absolute priority rule

Absolute Priority

A rule stating that, in liquidation, certain creditors must be satisfied in full before any other creditors receive any payments. That is, in the liquidation of a company, the absolute priority rule states that holders of secured debt must be paid before holders of unsecured debt. Holders of unsecured debt have precedence over preferred shareholders, and, finally, preferred shareholders must be satisfied before common shareholders.

absolute priority rule

The principle that senior creditors are paid in full prior to any payment being made to junior creditors, and that all creditors have seniority to equity holders.
References in periodicals archive ?
Moreover, the acquiescence effect moves the junior claimants' payoff closer to what it deserves under the absolute priority rule as well.
It is not our claim that the acquiescence effect will always lead to exact implementation of the absolute priority rule whenever substantial junior ownership of stock increases the expected value of the reorganized firm.
My essay assumed that courts would correctly apply the absolute priority rule (and that parties would know the law).
Recent studies have shown that adherence to the absolute priority rule (APR) seldom occurs in corporate bankruptcies.
Roenfeldt, "Security Pricing and Deviations from the Absolute Priority Rule in Bankruptcy Proceedings," Journal of Finance (December 1990), pp.
The absolute priority rule (hereafter APR) states that a bankrupt firm's value is to be distributed to suppliers of capital such that senior creditors are fully satisfied before any distributions are made to junior creditors, and junior creditors are paid in full before common shareholders.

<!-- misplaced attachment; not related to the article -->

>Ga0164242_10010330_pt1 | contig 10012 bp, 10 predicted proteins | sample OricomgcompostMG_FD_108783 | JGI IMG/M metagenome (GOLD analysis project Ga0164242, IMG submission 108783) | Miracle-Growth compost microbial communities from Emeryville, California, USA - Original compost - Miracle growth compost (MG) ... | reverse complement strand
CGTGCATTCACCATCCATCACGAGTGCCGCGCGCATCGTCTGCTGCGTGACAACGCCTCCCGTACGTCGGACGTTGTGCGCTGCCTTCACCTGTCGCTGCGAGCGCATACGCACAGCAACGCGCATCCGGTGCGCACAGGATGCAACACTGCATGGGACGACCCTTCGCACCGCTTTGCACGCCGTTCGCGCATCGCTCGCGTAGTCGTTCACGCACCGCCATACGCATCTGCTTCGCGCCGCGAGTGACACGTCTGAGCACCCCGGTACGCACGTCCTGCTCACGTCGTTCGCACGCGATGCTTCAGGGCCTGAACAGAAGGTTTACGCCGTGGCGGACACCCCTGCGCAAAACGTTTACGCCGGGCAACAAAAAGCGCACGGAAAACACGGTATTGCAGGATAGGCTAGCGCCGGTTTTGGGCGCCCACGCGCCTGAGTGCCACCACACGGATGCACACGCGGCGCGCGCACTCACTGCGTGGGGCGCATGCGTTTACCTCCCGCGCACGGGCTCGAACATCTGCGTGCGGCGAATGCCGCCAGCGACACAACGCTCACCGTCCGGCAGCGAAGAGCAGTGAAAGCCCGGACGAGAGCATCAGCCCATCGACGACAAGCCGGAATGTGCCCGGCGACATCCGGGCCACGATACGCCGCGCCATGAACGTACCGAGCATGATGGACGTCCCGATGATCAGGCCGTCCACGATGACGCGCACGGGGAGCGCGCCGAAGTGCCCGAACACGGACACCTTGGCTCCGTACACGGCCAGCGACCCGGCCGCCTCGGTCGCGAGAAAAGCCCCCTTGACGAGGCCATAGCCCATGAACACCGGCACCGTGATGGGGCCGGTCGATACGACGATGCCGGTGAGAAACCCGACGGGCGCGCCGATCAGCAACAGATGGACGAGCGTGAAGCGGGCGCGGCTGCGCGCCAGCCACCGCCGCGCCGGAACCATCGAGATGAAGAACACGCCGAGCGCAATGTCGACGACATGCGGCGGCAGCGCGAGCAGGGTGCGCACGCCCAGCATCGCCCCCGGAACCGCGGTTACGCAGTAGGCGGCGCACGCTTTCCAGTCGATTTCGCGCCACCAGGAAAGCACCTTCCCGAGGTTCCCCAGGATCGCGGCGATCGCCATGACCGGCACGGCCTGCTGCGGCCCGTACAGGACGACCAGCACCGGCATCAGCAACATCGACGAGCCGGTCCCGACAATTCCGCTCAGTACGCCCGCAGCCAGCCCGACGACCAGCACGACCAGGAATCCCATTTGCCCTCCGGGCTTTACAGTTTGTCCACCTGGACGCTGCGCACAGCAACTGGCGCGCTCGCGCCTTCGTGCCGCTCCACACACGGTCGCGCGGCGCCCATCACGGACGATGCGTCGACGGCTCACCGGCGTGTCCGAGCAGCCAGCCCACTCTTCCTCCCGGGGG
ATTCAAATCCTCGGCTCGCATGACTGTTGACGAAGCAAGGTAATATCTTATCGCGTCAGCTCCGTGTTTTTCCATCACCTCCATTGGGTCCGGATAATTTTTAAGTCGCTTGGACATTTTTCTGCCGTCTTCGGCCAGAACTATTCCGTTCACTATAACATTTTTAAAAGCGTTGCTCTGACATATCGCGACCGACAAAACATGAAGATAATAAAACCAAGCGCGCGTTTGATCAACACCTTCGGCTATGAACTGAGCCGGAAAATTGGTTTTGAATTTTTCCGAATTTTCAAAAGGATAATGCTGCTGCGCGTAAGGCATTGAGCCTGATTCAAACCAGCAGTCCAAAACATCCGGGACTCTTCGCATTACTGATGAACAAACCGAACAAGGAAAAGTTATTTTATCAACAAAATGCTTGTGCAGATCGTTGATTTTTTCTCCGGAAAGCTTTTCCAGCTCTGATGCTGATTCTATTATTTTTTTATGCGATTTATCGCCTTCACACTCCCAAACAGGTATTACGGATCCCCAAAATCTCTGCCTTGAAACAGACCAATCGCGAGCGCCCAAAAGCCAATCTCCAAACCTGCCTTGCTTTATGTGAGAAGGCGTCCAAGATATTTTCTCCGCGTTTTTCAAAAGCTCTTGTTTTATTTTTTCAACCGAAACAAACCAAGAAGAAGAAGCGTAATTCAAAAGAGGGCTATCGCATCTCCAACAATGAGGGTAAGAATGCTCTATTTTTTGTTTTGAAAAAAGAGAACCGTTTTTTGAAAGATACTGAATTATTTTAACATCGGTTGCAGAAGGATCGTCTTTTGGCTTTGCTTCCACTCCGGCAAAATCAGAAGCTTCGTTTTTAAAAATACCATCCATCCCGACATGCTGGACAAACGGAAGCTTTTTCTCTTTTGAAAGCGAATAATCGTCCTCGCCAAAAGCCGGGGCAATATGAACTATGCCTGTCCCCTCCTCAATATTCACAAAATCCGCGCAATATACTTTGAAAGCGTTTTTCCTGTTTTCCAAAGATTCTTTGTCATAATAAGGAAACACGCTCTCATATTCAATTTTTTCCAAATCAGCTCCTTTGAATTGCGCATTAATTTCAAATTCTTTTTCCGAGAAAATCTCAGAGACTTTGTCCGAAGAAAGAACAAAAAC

Roenfeldt, 1990, "Security Pricing and Deviations from the Absolute Priority Rule in Bankruptcy Proceedings," Journal of Finance (December), 1457-1469.
According to the absolute priority rule under Chapter 7 liquidation, junior debtholders are paid some amount upon default only if senior bondholders have received full payment.
216) This arrangement therefore violated the absolute priority rule.
13) This contrast raises the question of how to apply the absolute priority rule to Plans in which the pre-petition interest holders of a nonprofit (usually its directors or members) retain control of, and thus an interest in, the reorganized, post-petition debtor.
The absolute priority rule provides for the retention in bankruptcy of the priority of claims established outside of bankruptcy.
important and straightforward: Applying the absolute priority rule in